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  • - We should try to make ourselves more comfortable

  • with controversial ideas because it's important

  • that those ideas be discussed.

  • We can never know for sure when we're mistaken.

  • There've been such a lot of beliefs

  • that people have been certain of

  • and persecuted people who oppose them

  • that we now regard as false.

  • - It's quite possible that we are all agreed

  • on things that we believe to be true, that are false,

  • and if we prevent them being critically examined

  • and scrutinized and prevent people putting arguments

  • against them, we are not going to discover

  • which of our beliefs are false and which of them are true.

  • I founded the "Journal of Controversial Ideas"

  • together with my co-editors

  • Francesca Minerva and Jeff McMahan

  • because all three of us were troubled

  • by the narrowing climate of ideas

  • that could be openly and freely discussed.

  • When a young philosopher, Rebecca Tuvel,

  • published an article

  • in which she accepted the idea that people

  • who wish to be transgender should be able to identify

  • as a gender different from that with which they were born-

  • but she asked the question, if people can do that

  • with gender, why can't they do that with regard to race?

  • She gave us an example of somebody

  • who had not been descended from African ancestry,

  • but was working for an organization

  • in the United States that was helping Blacks

  • and herself identified as Black.

  • And when it was exposed that she was not really Black,

  • she lost her position and there was a lot of condemnation.

  • And in fact, a lot of that condemnation came

  • from people with the same politics

  • as those who strongly supported the idea

  • of anybody to identify as a gender different from that

  • that they were assigned at birth.

  • So simply for raising that question about trans-racialism,

  • there was a petition to the journal calling for it

  • to be withdrawn

  • and criticizing the editors for publishing it.

  • It was directed against a young woman

  • who was an untenured philosophy professor at that time.

  • So we felt that the article was one

  • that raised a good question

  • and an appropriate response for those who disagreed

  • would've been to show why they thought it was wrong.

  • To attack the article

  • and say it ought to be withdrawn seemed

  • to us to be completely the wrong reaction.

  • And then there've been a number

  • of other instances since then.

  • It seems like university administrations have been very weak

  • in standing up to defend academic freedom.

  • And the idea

  • of university administrations following a Twitter storm

  • of protest against one

  • of their professors having said something seemed to us

  • to be completely wrong.

  • And our concern was that people

  • would stop publishing controversial ideas.

  • So we thought it would be good to have a journal

  • that we reviewed anonymously,

  • so people are not biased, and then publish good articles.

  • And if the authors did not want to put their name on it,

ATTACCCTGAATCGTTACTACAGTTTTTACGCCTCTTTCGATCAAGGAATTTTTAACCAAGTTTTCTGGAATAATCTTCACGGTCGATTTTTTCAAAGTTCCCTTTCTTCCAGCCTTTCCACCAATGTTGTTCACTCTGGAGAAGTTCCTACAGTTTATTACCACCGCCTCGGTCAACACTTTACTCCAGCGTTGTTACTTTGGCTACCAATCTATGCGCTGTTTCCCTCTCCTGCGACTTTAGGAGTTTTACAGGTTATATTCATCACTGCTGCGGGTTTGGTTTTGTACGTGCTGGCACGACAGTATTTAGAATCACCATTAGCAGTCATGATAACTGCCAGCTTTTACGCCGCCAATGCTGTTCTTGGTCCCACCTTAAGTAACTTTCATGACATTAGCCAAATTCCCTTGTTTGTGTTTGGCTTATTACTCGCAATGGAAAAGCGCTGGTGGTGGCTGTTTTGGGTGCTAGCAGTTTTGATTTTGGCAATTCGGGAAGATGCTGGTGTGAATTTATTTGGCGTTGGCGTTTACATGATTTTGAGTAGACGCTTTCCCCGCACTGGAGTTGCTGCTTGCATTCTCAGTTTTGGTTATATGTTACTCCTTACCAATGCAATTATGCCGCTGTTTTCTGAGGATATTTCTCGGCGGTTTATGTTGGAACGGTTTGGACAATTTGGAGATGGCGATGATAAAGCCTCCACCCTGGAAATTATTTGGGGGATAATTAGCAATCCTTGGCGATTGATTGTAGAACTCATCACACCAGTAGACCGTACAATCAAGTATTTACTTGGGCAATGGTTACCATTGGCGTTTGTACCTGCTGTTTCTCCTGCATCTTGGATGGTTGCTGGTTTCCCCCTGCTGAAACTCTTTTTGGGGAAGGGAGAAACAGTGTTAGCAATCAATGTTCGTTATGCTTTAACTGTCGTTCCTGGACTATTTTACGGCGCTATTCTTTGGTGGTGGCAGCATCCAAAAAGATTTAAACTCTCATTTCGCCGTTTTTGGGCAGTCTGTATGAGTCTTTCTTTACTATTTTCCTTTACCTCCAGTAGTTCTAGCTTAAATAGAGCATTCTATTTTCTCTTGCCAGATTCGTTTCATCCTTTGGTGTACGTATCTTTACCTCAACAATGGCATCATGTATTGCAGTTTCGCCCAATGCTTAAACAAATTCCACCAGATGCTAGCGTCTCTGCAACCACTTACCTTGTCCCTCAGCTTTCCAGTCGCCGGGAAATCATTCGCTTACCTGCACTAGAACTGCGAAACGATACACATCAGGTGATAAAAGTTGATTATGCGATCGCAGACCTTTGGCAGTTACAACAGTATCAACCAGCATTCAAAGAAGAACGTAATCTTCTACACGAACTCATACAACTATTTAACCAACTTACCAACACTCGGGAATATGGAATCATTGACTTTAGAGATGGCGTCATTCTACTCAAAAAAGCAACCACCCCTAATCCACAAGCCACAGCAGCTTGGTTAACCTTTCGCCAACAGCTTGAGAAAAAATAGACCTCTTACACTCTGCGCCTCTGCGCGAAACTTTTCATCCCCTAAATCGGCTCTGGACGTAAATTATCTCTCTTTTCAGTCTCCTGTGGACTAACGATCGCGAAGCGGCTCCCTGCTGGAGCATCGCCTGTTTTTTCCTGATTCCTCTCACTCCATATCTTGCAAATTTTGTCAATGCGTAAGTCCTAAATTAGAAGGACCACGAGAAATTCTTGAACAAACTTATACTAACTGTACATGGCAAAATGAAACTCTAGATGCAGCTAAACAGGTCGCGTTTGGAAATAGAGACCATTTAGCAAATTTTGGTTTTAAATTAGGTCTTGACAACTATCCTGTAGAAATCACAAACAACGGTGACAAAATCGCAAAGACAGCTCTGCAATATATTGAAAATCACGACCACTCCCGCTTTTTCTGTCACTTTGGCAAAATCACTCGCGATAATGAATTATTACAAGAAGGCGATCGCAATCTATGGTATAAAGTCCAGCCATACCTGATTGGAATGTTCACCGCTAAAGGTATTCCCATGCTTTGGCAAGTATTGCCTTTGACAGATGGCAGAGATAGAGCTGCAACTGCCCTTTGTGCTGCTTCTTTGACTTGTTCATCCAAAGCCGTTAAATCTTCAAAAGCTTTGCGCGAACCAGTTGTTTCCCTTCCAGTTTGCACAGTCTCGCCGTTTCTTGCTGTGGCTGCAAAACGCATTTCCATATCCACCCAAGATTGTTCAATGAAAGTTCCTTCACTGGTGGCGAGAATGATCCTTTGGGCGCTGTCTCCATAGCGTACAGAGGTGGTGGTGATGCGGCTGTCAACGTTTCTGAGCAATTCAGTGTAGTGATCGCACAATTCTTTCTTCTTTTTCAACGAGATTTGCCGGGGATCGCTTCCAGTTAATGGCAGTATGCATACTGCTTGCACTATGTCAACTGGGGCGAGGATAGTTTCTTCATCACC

• we would accept anonymous publication.

  • The argument is mostly put

  • against the controversial articles that we receive

  • that they are going to harm disadvantaged

  • or marginalized groups.

  • But against that, we weigh the importance

  • of having an open debate on issues

  • and the importance of an issue doesn't disappear

  • if you suppress discussion about it.

  • People will still think these things

  • and some people will say these things

  • and because there is no open discussion,

  • there won't be any good understanding

  • of how best to refute the things that people have said.

  • We stick by the view that

  • John Stewart Mill put forward that:

  • In the early 19th century, Jeremy Bentham,

  • the founder of the Utilitarian School,

  • wrote essays strongly attacking the idea

  • that it should be a crime

  • for anyone to have sex with someone of their own sex.

  • But Bentham never published those papers

  • because he felt that to publish them at that time

  • would've brought discredit

  • on all of the other things that he

  • and the early English Utilitarians wanted to do-

  • so those essays remained unpublished until this century.

  • That's an example of something

  • that people firmly believed in

  • and did not allow a real debate.

  • Maybe if they had been more open to controversial ideas

  • and they'd had debates about that,

  • then many decades of repression

  • and discrimination against gays could have been avoided.

  • Freedom of thought and expression

  • is a very important basic good for any society

  • that hopes to progress,

  • that hopes to improve the world's situation-

  • and hopes also to progress in knowledge

  • and understanding of what is true.

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- We should try to make ourselves more comfortable

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Have a controversial idea? Good. Here’s why you should share it. | Peter Singer

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    Joy Hsu に公開 2023 年 10 月 21 日
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